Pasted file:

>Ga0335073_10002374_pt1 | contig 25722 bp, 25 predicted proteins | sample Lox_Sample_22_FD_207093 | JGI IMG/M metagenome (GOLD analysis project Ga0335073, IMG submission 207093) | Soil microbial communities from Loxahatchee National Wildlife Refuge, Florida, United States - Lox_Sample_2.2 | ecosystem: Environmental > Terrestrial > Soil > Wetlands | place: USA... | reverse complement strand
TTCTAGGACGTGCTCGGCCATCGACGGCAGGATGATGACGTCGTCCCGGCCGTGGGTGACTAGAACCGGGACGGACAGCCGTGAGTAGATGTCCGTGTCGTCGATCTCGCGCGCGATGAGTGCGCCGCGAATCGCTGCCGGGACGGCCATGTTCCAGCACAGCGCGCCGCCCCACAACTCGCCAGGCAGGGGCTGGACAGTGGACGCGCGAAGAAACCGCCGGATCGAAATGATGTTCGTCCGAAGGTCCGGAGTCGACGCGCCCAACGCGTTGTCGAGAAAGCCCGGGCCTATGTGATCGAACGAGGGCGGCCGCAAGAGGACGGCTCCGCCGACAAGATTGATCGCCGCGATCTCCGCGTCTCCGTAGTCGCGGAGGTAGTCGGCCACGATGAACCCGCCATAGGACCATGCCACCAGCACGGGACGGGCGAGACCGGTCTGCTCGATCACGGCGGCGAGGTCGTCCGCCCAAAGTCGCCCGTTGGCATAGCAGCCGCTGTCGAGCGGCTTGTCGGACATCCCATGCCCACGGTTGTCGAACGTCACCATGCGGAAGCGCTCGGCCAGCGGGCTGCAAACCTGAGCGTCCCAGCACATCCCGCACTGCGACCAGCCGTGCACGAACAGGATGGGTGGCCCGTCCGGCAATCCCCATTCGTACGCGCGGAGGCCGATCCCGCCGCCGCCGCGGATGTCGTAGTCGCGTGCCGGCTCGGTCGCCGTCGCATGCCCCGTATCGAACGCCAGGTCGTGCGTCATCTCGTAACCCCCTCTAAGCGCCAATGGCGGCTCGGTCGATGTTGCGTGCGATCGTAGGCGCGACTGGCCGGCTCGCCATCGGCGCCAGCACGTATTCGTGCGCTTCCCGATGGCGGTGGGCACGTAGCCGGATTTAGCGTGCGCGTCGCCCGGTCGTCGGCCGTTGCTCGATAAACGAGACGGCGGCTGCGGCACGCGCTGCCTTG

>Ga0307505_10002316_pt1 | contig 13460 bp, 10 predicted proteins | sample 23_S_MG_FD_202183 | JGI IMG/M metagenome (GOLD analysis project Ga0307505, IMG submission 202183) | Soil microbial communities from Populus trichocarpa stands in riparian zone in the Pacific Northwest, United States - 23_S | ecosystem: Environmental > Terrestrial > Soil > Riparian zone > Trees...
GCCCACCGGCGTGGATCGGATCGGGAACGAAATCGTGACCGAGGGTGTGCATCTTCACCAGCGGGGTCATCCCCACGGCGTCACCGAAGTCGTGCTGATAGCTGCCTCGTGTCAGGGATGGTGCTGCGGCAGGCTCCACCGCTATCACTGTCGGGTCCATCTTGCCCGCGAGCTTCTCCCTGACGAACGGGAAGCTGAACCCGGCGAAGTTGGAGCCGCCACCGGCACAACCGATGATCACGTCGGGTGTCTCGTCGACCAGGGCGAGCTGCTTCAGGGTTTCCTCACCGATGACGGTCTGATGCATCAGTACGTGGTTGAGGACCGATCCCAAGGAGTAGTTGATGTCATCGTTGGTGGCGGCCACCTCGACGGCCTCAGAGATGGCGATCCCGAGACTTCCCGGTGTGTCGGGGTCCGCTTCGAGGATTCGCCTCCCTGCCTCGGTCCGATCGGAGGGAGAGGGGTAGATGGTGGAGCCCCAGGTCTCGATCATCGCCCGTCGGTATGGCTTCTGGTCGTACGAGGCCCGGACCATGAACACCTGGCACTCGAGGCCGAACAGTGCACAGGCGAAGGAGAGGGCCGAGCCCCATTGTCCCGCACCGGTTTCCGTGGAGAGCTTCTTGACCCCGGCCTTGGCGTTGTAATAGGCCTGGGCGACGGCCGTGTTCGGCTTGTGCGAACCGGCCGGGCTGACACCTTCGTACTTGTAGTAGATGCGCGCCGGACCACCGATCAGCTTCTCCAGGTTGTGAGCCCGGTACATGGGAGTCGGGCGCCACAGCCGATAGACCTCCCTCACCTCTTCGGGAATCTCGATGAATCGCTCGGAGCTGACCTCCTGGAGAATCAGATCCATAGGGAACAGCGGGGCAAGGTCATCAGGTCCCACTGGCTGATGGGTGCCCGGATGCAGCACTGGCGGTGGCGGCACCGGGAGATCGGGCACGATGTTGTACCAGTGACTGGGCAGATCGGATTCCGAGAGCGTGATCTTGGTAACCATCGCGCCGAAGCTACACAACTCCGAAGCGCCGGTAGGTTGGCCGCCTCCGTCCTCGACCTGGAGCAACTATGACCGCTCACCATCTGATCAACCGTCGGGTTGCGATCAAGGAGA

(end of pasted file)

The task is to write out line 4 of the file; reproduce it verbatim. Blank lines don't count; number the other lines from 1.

GCCCACCGGCGTGGATCGGATCGGGAACGAAATCGTGACCGAGGGTGTGCATCTTCACCAGCGGGGTCATCCCCACGGCGTCACCGAAGTCGTGCTGATAGCTGCCTCGTGTCAGGGATGGTGCTGCGGCAGGCTCCACCGCTATCACTGTCGGGTCCATCTTGCCCGCGAGCTTCTCCCTGACGAACGGGAAGCTGAACCCGGCGAAGTTGGAGCCGCCACCGGCACAACCGATGATCACGTCGGGTGTCTCGTCGACCAGGGCGAGCTGCTTCAGGGTTTCCTCACCGATGACGGTCTGATGCATCAGTACGTGGTTGAGGACCGATCCCAAGGAGTAGTTGATGTCATCGTTGGTGGCGGCCACCTCGACGGCCTCAGAGATGGCGATCCCGAGACTTCCCGGTGTGTCGGGGTCCGCTTCGAGGATTCGCCTCCCTGCCTCGGTCCGATCGGAGGGAGAGGGGTAGATGGTGGAGCCCCAGGTCTCGATCATCGCCCGTCGGTATGGCTTCTGGTCGTACGAGGCCCGGACCATGAACACCTGGCACTCGAGGCCGAACAGTGCACAGGCGAAGGAGAGGGCCGAGCCCCATTGTCCCGCACCGGTTTCCGTGGAGAGCTTCTTGACCCCGGCCTTGGCGTTGTAATAGGCCTGGGCGACGGCCGTGTTCGGCTTGTGCGAACCGGCCGGGCTGACACCTTCGTACTTGTAGTAGATGCGCGCCGGACCACCGATCAGCTTCTCCAGGTTGTGAGCCCGGTACATGGGAGTCGGGCGCCACAGCCGATAGACCTCCCTCACCTCTTCGGGAATCTCGATGAATCGCTCGGAGCTGACCTCCTGGAGAATCAGATCCATAGGGAACAGCGGGGCAAGGTCATCAGGTCCCACTGGCTGATGGGTGCCCGGATGCAGCACTGGCGGTGGCGGCACCGGGAGATCGGGCACGATGTTGTACCAGTGACTGGGCAGATCGGATTCCGAGAGCGTGATCTTGGTAACCATCGCGCCGAAGCTACACAACTCCGAAGCGCCGGTAGGTTGGCCGCCTCCGTCCTCGACCTGGAGCAACTATGACCGCTCACCATCTGATCAACCGTCGGGTTGCGATCAAGGAGA